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Gabe Newell welcomes the crowd at The International in 2016. (GeekWire)

Valve has been teasing virtual reality games since last year, but on Friday the Bellevue-based company finally gave details about what’s in store.

Don’t get your hopes up: the details are still vague (there’s no timeline on when to expect them), but founder Gabe Newell did confirm to Eurogamer that Valve is building three VR games. The company isn’t just putting its toes in the VR pool, either; it’s diving right in.

“When I say we’re building three games, we’re building three full games, not experiments,” Newell said at a media roundtable.


At Valve’s Dota 2 tournament in August, Newell said he was spending most of his time working on VR technology. Newell encouraged fans to demo some of Valve’s VR games at the tournament, asking them to email him with feedback.

Valve’s current work, however, doesn’t look like it’s repackaging the companies existing games into VR. Speaking to the press, Newell said there was “absolutely nothing compelling” about running old games on a new system.

“VR is not going to be a success at all if people are just taking existing content and putting it into a VR space,” he said.

The three new games will be built on both Source 2 and Unity, and Newell said the company is designing the hardware at the same time that its designing software. By working on them simultaneously, Newell hopes Valve will be able to build better games. He compared the strategy to that of famous Japanese video game designer Shigeru Miyamoto.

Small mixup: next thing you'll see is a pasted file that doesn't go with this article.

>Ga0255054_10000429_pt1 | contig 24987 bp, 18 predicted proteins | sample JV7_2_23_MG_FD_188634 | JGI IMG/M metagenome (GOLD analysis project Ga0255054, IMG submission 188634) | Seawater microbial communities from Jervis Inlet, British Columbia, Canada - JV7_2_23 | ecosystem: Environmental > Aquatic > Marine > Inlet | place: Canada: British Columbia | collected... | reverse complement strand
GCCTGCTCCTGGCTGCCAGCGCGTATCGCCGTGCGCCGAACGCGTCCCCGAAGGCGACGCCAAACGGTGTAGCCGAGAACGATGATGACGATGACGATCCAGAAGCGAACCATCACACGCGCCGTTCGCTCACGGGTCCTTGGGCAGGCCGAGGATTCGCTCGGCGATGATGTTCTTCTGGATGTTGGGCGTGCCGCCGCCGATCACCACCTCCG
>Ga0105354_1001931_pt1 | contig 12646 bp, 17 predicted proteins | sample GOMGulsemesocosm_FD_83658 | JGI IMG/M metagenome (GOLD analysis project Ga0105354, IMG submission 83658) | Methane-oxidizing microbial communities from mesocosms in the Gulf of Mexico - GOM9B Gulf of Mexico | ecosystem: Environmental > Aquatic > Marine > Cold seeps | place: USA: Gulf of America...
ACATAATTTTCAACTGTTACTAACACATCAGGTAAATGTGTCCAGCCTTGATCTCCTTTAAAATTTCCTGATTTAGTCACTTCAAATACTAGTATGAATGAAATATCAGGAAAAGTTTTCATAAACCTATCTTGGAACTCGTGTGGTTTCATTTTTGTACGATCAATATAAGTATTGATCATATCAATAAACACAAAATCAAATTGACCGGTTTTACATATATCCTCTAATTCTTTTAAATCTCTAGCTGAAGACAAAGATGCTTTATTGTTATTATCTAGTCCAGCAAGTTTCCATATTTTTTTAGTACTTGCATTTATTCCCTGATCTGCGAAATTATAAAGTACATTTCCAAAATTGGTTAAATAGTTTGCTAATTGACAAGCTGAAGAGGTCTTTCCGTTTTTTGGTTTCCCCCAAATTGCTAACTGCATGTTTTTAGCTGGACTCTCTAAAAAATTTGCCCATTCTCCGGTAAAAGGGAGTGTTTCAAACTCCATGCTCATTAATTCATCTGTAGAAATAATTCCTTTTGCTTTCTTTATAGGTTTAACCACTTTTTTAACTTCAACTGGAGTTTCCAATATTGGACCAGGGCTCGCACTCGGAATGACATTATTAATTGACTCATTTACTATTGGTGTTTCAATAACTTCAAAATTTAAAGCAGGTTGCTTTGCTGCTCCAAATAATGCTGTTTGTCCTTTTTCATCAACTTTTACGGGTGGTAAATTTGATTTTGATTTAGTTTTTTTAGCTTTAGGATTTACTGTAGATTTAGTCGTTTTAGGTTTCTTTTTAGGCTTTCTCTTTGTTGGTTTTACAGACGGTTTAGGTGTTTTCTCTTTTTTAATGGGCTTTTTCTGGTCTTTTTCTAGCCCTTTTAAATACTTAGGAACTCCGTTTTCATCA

Miyamoto’s Nintendo reshaped the world of gaming, and Newell believes VR will have the same influence.

“It feels like we’ve been stuck with mouse and keyboard for a really long time and that the opportunities to build much more interesting kinds of experiences for gamers were there, we just need to sort of expand what we can do,” Valve’s CEO said. “But it’s not about being in hardware, it’s about building better games. It’s about taking bigger leaps forward with the kinds of games that we can do.”

Founded in 1996 by former Microsofties Newell and Mike Harrington, Valve has grown into an absolute powerhouse in the gaming industry, powered in part by it Steam gaming platform. Based in Bellevue, Valve is said to be valued at upwards of $4 billion.

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